Part-Time Quilting Business Advice

by Charlotte Colmon to dip into the mailbag again…

I received this question from Lynn May a little while ago (tough to answer all the great questions!), and wanted to get an answer to Lynn and Nina, who both had some of the same concerns:

Hi to all and to Chuck – Couple of things of interest. One, how to fit a quilting business into my full-time job and make a little extra money; and, two, how to price my quilts and small projects like table runners. It is hard to compete with Walmart, Target, Penney’s, etc., with quilts when you can buy one for $69.95. It costs a lot of time and money to make a quilt of excellence as we all know. So, is there a market out there for pricing a queen quilt at $300, $500 or $750? I would be very interested in knowing.

Lynn May

And here's Nina's comment…

I agree with Lynn May, how to begin a Quilting Business while keeping a full time job!

Here's my answer…

To begin with, staying motivated with any business endeavor can be a problem.  When I have a full-time job, it is very difficult to keep up with the Quilting Business website and stay motivated to keep working on the site when there's plenty of things that need to be done around the house (and as I'm typing this, I'm in the middle of a huge batch of laundry!), there's family responsibilities (I don't remember this many kids activities when I was younger), and there's always a good book or TV show waiting to take up our attention.

So, how do you stay motivated to work on a part-time business (with hopes of going full-time) while keeping a “real” job and having a life.  Here's my advice:

  • Block out your time.  You need to treat your part-time business like a business, and block out specific time to work on it.  Depending on how motivated you are, set aside one, two, or three hours a day that are going to be set in stone and let the people you love know that these are your business hours and that you need to have them respect these hours (i.e. “leave me alone during this time!”).
  • Stick to your time.  As part of blocking out your time, you need to make sure you stick to it, each and every day, each and every week.  It can be challenging, but once you get into a groove, you'll get into the habit of using this time for business, and business alone.
  • Work on your focus.  It's going to be very easy to be distracted during your business hours.  Every time you find yourself wanting to check your email, or surf the Internet, re-focus yourself and get back to business.  You can spend all the time you want on your business, but if you're not working productively, it can be wasted just as easily as if you're watching TV.  Focus is like a muscle – the more you work it, the better it gets.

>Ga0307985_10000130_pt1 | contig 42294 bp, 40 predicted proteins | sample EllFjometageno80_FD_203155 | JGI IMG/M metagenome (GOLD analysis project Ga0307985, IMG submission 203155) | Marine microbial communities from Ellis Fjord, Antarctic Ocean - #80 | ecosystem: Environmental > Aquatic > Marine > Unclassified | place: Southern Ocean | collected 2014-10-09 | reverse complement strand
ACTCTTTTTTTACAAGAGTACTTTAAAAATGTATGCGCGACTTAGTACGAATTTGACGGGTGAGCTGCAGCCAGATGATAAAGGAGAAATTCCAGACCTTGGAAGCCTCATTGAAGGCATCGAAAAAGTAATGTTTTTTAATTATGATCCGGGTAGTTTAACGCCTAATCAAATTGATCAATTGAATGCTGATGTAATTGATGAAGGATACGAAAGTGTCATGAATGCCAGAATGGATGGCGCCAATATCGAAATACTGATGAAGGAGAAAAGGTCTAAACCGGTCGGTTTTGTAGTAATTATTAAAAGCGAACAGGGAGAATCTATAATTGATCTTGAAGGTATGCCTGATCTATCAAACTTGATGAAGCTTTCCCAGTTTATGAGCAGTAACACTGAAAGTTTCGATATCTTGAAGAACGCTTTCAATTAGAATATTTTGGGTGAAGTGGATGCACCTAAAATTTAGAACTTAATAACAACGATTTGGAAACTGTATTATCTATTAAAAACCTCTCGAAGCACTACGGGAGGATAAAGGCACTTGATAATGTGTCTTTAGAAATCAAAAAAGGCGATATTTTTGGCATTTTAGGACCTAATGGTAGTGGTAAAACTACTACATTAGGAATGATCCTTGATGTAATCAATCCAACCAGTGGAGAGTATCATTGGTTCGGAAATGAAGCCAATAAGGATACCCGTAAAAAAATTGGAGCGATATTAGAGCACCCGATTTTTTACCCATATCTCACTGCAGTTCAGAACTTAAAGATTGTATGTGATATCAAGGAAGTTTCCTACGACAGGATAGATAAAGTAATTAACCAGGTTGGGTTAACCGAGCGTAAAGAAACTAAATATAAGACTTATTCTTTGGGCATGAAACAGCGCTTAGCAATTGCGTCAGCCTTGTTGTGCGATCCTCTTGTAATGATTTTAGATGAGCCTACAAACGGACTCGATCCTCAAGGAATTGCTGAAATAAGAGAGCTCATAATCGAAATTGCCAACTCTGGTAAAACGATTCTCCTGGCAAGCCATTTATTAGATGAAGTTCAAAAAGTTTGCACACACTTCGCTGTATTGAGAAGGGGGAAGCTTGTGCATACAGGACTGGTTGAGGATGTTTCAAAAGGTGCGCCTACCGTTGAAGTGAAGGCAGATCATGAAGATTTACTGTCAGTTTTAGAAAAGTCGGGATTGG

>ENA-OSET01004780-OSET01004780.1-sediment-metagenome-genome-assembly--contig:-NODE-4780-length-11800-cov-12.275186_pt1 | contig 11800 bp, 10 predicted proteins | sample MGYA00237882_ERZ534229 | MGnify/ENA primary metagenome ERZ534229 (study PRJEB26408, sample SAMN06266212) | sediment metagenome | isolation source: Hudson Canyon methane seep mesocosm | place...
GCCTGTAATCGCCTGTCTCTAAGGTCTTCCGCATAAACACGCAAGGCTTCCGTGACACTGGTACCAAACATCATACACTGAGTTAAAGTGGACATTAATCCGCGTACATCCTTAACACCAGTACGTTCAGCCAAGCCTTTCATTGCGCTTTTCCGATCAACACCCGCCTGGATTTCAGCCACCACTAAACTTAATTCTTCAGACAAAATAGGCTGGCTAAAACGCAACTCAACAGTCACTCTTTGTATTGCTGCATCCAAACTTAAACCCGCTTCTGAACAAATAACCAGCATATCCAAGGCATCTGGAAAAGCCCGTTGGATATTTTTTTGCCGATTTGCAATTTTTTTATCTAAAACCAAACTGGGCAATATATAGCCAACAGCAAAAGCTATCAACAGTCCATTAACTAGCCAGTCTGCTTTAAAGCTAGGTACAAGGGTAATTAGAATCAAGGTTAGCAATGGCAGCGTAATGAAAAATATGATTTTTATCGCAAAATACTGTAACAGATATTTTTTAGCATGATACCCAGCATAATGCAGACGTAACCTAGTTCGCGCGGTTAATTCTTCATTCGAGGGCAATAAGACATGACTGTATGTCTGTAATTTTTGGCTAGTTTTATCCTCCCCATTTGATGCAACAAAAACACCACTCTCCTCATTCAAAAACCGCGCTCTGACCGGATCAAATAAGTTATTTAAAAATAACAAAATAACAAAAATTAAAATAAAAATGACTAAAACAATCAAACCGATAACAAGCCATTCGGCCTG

• Make your plans.  Take some time – like right now! – to map out your plans for the week, the month, the next three months, the next six months, the next year, and the next three years.  Spend some time detailing your goals and what you plan for your business, and then turn these goals into specific tasks that need to be accomplished to obtain these goals.  Then, figure out what you need to do RIGHT NOW to move towards your goals.  A daily “to do” list helps you focus on what's important.
  • Evaluate your performance.  In most job, a performance evaluation is a yearly assignment.  But in your part-time job, you should be evaluating your performance on a monthly basis against your plans.  Maybe even a weekly basis.  And certainly, at the end of the year, take a look at your accomplishments, what you can improve, and compare it with your goals.  Based on your business at that time, you may need to reevaluate your goals and come up with a new 12 month plan.  Change is the only constant, and you need to make sure you're on track for success.
  • Be reasonable in your goals.  Every business is going to take time to establish itself, and this is especially true with a part-time business.  Be realistic with your goals, and make sure you're not trying to become the next WalMart from day one.  Success builds upon success, but you need to make sure  your expectations are in line with the time and effort you can put in on a part-time basis.
  • Expect doubts, and then overcome them.  As a new business owner, you'll constantly be doubting yourself.  When you start to wonder why you're doing all this work for so little reward, take a step back and look at your goals and expectations.  Also, realize that everyone has doubts, and the only way to conquer fears and doubts is by action.  Do a little something towards your business goals each and every day and your doubts will be replaced by tangible results.
  • Have fun and roll with the punches.  When you're working on a part-time business, you need to be doing something you love, or it becomes a chore.  If you're only doing it to make money, you might as well take a part-time job or try and secure a better full-time job.  Part-time businesses usually start with a passion, and if you can keep at it, you might be able to build a full-time business.  The key is having fun while doing all the hard work (if that makes sense).

There are lots of great resources for time management, which is the key to making a part-time business work while juggling a full-time job and a busy life.  Search Google for “time management” or go to and look for the time management book that seems to work with your personality.

Good luck!


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